15. Consolo S, Bertorelli R, Russi G, Zimbelli M, LadinskyH. (1994) Serotonergic Facilitation of Acetylcholine Release In Vivo from Rat Dorsal Hippocampus via Serotonin 5-HT3 Receptors. J Neurochem 62: 2254–2261. [Crossref]
  16. Martin K, Hannon S, I, Phillips I, Heal D. (1992) Opposing roles for 5-HT1B and 5-HT3 receptors in the control of 5-HT release in rat hippocampus in vivo. Br J Pharmacol 106: 139–142. [Crossref]
  17. Trillat A, Malagié I, Scearce K, Pons D, Anmella MC et al. (1997) Regulation of Serotonin Release in the Frontal Cortex and Ventral Hippocampus of Homozygous Mice Lacking 5-HT1B Receptors: In Vivo Micro-dialysis Studies. J Neurochem 69: 2019–2025. [Crossref]
  18. Matsuo M, Kataoka Y, Mataki S, Kato Y, Oi K. (1996) Conflict situation increases serotonin release in rat dorsal hippocampus: in vivo study with micro-dialysis and Vogel test. Neurosci Lett 215: 197–200. [Crossref]
  19. Tao T, Auerbach S. (1995) Involvement of the dorsal raphe but not median raphe nucleus in morphine-induced increases in serotonin release in the rat forebrain Neuroscience 68: 553–561.
  20. Navailles S, Benazzouz A, Bioulac B, Gross C, De Deurwaerdère P. (2010) High-Frequency Stimulation of the Subthalamic Nucleus and l-3,4-Dihydroxyphenylalanine Inhibit In Vivo Serotonin Release in the Prefrontal Cortex and Hippocampus in a Rat Model of Parkinson's Disease. J Neurosci 30: 2356-2364. [Crossref]
  21. Matsumoto M, Yoshioka M, Togashi H, Tochihara M, Ikeda T et al. (1995) Modulation of norepinephrine release by serotonergic receptors in the rat hippocampus as measured by in vivo micro-dialysis. J Pharmacol Exp Ther. 272: 1044-1051. [Crossref]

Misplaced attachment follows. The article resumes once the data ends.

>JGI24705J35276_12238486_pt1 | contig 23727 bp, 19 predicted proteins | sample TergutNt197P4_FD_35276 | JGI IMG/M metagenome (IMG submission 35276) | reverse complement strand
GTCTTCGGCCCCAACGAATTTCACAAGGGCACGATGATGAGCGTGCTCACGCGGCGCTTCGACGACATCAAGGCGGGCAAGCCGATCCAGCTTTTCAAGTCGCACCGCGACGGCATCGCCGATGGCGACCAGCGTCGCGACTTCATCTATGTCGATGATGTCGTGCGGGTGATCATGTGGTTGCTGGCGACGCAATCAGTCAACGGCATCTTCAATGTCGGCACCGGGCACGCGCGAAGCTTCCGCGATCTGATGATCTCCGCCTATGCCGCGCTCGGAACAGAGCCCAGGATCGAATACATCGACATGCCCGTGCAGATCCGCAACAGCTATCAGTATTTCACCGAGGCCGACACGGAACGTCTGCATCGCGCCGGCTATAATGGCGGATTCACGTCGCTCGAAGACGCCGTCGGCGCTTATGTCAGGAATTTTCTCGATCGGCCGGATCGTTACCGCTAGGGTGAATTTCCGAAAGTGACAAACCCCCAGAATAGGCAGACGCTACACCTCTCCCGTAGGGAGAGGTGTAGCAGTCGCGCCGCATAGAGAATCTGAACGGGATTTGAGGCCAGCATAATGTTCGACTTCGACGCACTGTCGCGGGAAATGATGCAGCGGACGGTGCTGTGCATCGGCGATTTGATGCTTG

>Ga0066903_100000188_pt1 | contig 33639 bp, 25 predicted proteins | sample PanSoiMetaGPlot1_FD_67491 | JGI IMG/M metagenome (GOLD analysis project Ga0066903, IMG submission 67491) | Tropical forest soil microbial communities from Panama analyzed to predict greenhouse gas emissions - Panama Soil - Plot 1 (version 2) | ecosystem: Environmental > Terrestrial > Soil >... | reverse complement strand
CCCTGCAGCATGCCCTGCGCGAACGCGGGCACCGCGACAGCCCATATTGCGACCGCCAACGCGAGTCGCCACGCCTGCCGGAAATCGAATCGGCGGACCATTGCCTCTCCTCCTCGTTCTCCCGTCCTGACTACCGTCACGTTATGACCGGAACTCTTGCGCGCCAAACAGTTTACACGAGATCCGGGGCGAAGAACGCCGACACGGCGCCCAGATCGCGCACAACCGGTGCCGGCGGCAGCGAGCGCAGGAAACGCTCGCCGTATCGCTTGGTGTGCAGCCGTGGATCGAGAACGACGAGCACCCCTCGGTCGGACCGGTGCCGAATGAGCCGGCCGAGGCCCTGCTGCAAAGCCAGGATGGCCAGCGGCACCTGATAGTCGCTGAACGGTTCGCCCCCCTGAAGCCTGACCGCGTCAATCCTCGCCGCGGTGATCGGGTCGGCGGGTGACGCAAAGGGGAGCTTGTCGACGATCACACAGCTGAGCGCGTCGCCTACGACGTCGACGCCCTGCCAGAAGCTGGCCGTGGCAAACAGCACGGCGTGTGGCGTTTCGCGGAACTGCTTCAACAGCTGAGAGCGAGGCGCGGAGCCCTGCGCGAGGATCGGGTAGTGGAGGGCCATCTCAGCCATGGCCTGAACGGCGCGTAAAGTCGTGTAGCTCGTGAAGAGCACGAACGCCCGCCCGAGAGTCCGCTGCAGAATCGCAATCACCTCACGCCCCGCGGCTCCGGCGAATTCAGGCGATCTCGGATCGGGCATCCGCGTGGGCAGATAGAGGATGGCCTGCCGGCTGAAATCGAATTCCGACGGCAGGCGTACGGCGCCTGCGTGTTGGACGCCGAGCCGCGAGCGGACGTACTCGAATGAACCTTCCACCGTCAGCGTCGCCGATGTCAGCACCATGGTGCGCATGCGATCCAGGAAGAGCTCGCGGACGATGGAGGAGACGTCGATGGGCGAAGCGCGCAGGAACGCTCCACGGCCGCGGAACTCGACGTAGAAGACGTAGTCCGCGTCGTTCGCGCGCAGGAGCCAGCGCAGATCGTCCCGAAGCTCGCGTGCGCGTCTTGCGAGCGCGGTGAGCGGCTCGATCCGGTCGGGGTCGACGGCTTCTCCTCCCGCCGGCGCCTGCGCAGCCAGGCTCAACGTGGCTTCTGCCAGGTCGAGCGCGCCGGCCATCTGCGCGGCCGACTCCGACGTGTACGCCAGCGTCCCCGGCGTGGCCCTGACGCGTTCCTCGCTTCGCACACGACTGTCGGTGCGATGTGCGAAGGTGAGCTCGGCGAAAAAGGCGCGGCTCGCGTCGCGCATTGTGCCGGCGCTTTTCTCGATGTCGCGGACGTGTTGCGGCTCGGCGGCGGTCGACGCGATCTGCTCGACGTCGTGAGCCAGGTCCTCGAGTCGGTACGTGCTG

22. Assié M, Ravailhe V, Faucillon V, Newman-Tancredi A. (2005) Contrasting Contribution of 5-Hydroxytryptamine 1A Receptor Activation to Neurochemical Profile of Novel Antipsychotics: Frontocortical Dopamine and Hippocampal Serotonin Release in Rat Brain. J Pharmacol Exp Ther., 315: 265-272. [Crossref]
  23. Meltzer H, Li Z, Kaneda Y, Ichikawa J. (2003) Serotonin receptors : their key role in drugs to treat schizophrenia. Prog Neuropsychopharmacol Biol Psychiatry, 27: 1159–1172. [Crossref]
  24. Cremers T, Giorgetti M, Bosker F, Hogg S et al. (2004) Inactivation of 5-HT2C Receptors Potentiates Consequences of Serotonin Reuptake Blockade Neuropsychopharmacology, 29: 1782–1789. [Crossref]
  25. Mahesh R, Rajkumar R, Minasri B, Venkatesha Perumal R. (2007) Potential antidepressants: pharmacology of 2-(4-methyl piperazin-1-yl)-1, 8-naphthyridine-3-carbonitrile in rodent behavioural models. Pharmazie. 62: 919–924. [Crossref]
  26. Eisensamer B, Rammes G, Gimpl G, Shapa M, Ferrari U, et al. (2003) Antidepressants are functional antagonists at the serotonin type 3 (5-HT3) receptor. Mol Psychiatry 8: 994-1007. [Crossref]
  27. Nakagawa Y, Ishima T, Takashima T (1998) The 5-HT3 receptor agonist attenuates the action of antidepressants in the forced swim test in rats. Brain Res 786: 189-193. [Crossref]
  28. Conductier G, Dusticier N, Lucas G, Côté F, Debonnel G, et al. (2006) Adaptive changes in serotonin neurons of the raphe nuclei in 5-HT(4) receptor knock-out mouse. Eur J Neurosci 24: 1053-1062. [Crossref]
  29. Smriga M, Torii K. (2003) L-Lysine acts like a partial serotonin receptor 4 antagonist and inhibits serotonin mediated intestinal pathologies and anxiety in rats. Proc Natl Acad Sci U S A. 100: 15370–15375. [Crossref]